It’s that time of year when people all over the world dress up in scary costumes and creep around for tricks or treats. Join us and let your fangs into five of the wildest Halloween traditions around the world.
“So boys and girls of every age
Wouldn’t you like to see something strange?
Don’t look away from the screen
Cause it’s time for Halloween!”
Beans of the dead – Italy
The Halloween festivals begin on October 31st and go through November 2nd to include the Italian “All Souls Day”.
Italy has the finest Halloween hype with places like Corinaldo. It’s a medieval town that is known as the Italian Capital of Halloween and features spooky attractions as well as a festival of fire, lights and music.
You can also visit the Capuchin Crypt in Palermo which is decorated with 4,000 skeletons’ worth of bones. It is a bone-chilling scene for anyone who wants to enjoy a scary Italian Halloween.
Yet the “fave dei morti” or beans of the dead have the spookiest story. Those delicious fava bean-shaped sugar cookies are eaten during the Italian “Day of the Dead” due to the ancient belief that souls of the dead settled in fava beans. This opens a gate between the worlds of the living and the dead.It’s a little odd to eat a cookie for a chitty chat with the dead, but it’s quite a delicious way to do it 😋
“Jack-o-lanterns” – Ireland
Many Halloween traditions are Irish as Halloween originated in Ireland. These include the Celtic festival of Samhain. It was a day when the portal between the world of the living and the world of the dead was at its weakest and the spirits were stuck between the two worlds.
Irish immigrants exported Halloween festivals abroad. The “Jake-o-lantern” is the most significant Irish Halloween tradition. An Irish legend claims that a deceiving man called “Jake” managed to trick the devil himself. When Jack died, neither heaven nor hell welcomed him. The devil gave Jack’s lost soul only one little spark in a scooped carrot with which he had to move through the complete darkness as he got stuck between the lands of the living and dead for eternity.
So, the Irish used carrots for their first lanterns. On arriving in America, they found lots of pumpkins which are much better for making the lanterns. Thus, the current “Jack-o-lanterns” are made out of pumpkins with lights inside
Keep your knives away – Germany
The “Allerheiligentag” or “All Saints’ Day” in Germany is celebrated on October 31. Going along with the belief that dead relatives visit their families on Halloween, Germans hide all the knives in their homes to make sure the ghosts don’t hurt themselves.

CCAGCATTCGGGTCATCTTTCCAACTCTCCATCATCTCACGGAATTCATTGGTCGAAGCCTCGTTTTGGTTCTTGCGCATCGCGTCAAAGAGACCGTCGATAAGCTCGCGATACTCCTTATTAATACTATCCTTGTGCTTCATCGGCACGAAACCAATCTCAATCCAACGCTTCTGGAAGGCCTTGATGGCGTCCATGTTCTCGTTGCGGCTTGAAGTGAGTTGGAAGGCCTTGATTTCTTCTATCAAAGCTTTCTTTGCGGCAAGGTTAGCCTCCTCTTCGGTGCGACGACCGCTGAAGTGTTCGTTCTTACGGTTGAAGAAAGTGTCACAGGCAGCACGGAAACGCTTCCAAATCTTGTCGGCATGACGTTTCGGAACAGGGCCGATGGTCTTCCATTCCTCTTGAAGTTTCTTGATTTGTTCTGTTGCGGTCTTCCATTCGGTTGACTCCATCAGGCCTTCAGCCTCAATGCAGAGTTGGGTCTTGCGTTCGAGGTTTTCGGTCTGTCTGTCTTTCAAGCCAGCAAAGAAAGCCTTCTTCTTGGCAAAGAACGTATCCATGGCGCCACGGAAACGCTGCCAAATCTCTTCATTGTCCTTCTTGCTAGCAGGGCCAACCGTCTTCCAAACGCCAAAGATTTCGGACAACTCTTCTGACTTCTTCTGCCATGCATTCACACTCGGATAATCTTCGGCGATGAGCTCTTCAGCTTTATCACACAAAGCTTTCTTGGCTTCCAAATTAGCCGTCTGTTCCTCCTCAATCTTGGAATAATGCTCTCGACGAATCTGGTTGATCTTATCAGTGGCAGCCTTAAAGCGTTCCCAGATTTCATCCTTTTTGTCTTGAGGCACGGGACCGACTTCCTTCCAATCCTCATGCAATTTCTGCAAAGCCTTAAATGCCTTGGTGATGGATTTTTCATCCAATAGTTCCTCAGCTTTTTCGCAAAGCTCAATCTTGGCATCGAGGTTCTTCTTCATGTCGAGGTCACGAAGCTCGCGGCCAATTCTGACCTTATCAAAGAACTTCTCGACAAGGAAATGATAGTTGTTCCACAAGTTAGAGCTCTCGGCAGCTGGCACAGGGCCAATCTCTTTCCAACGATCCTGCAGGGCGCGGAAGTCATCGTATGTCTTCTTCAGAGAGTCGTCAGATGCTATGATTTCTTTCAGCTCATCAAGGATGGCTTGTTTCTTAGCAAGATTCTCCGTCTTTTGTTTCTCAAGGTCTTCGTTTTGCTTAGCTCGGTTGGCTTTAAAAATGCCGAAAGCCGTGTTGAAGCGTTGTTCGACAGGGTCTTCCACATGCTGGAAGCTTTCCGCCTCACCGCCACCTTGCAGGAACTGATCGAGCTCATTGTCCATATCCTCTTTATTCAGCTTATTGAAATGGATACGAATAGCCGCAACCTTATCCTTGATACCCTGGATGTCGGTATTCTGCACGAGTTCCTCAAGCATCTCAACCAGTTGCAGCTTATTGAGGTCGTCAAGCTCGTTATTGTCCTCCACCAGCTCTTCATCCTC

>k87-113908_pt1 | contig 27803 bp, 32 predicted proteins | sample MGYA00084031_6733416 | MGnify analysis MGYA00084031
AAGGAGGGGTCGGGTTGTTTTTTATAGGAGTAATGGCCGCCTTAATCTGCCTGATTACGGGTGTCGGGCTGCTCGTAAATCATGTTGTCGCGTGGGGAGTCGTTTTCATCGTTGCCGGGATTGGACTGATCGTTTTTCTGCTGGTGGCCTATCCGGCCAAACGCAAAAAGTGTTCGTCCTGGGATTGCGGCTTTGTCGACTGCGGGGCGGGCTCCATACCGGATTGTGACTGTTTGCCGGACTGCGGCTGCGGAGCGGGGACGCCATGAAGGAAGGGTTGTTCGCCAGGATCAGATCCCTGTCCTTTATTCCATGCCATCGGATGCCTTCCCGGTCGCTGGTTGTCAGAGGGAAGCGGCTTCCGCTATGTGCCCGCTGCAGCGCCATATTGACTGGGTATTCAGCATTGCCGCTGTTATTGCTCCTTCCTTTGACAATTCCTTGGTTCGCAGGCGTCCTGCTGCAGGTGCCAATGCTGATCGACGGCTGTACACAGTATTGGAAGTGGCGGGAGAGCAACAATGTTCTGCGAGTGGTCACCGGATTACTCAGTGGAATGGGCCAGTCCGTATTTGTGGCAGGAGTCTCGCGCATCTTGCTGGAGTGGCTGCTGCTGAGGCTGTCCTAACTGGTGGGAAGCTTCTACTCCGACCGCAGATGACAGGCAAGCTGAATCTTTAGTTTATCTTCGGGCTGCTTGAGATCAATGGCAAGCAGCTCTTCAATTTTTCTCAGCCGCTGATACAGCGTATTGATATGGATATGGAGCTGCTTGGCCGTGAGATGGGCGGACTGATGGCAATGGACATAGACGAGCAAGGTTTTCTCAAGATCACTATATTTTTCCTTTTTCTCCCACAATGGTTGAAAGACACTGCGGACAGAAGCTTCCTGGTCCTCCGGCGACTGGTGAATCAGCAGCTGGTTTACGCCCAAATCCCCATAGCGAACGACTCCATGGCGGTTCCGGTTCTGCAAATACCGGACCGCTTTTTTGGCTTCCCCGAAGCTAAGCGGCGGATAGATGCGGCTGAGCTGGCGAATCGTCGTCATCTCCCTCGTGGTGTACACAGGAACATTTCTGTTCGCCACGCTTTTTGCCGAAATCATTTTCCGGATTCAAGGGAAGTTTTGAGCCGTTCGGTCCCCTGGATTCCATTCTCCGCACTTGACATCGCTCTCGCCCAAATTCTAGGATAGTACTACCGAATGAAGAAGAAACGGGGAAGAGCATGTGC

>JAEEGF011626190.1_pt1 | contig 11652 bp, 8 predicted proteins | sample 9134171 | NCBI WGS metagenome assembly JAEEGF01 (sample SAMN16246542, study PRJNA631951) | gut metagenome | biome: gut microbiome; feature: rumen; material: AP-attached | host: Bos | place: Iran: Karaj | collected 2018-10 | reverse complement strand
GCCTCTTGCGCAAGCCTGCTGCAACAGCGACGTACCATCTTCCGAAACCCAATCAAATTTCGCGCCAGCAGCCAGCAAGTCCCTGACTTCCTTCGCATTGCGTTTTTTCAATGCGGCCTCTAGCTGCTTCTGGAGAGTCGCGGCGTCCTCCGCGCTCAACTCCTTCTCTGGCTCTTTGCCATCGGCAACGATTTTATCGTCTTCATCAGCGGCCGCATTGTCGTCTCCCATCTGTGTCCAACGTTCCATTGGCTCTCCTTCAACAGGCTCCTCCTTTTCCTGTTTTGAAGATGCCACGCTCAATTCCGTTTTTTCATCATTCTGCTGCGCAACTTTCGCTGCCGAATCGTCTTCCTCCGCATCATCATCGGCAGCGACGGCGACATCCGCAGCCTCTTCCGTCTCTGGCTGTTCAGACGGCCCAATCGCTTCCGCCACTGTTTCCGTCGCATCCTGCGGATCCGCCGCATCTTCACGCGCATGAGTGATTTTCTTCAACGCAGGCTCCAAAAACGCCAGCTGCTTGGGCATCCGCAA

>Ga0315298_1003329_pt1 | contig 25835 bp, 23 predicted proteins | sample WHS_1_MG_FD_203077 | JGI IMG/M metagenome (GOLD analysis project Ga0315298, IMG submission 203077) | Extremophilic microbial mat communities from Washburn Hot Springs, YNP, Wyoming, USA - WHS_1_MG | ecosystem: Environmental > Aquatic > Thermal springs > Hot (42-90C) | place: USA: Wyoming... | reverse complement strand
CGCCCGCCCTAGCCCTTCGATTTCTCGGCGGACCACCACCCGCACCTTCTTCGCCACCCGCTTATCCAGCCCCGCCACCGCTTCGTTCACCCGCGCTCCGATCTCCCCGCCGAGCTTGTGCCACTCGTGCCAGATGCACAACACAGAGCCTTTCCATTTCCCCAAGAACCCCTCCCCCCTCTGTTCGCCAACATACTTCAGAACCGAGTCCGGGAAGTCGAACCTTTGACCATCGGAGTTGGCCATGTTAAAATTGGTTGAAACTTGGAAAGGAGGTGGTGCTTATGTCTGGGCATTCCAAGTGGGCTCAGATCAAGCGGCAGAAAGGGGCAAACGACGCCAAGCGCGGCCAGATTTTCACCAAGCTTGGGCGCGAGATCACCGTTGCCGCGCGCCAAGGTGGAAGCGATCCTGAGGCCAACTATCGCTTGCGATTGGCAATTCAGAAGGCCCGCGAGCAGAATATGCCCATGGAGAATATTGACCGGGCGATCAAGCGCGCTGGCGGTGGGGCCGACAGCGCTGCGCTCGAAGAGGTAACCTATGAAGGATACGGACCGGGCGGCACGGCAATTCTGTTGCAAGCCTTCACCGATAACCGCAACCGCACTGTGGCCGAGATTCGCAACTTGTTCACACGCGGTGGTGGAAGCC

A scarier version of the story claims that dead relatives are holding a grudge and would use the knives against the living if presented with the chance.
Empty Chairs – Czech Republic
Halloween in the Czech Republic is a little bit different from the usual known festivals. People there neither put on costumes nor go trick and treating. The 2nd of November is called the “Commemoration of All the Departed”. Czechs celebrate the memory of deceased relatives on that day. They visit their relatives’ graveyards and decorate the graves by bringing flowers and lighting candles in their memory. Czechs will traditionally gather around the fireplace on the evening of November the 2nd and set an empty chair for each dead relative believing that the dead relative will be spending that evening with his family on that particular chair. It’s quite a sentimental Halloween!
Finding true love – Scotland
Scottish Halloween around the 1800s was quite the holiday for single people. They traditionally peeled an apple around Halloween. The peel must be kept as one long strip. Then they used to toss the peel over their shoulder. If the peel landed in the shape of a letter, it would be the initial of the future spouse.
Another Halloween tradition for single ladies was to stare at a glass mirror in a dark room and they would see the face of their future husband.
Current Halloween candy treats might be related to the Scottish myth claiming that if a woman ate a dessert of sugary walnuts and hazelnuts before going to sleep on Halloween, she would dream of…. Well I think you guessed it, her future husband of course.
Halloween in Scotland was like having Tinder in the 1800s!
You must log in to post a comment.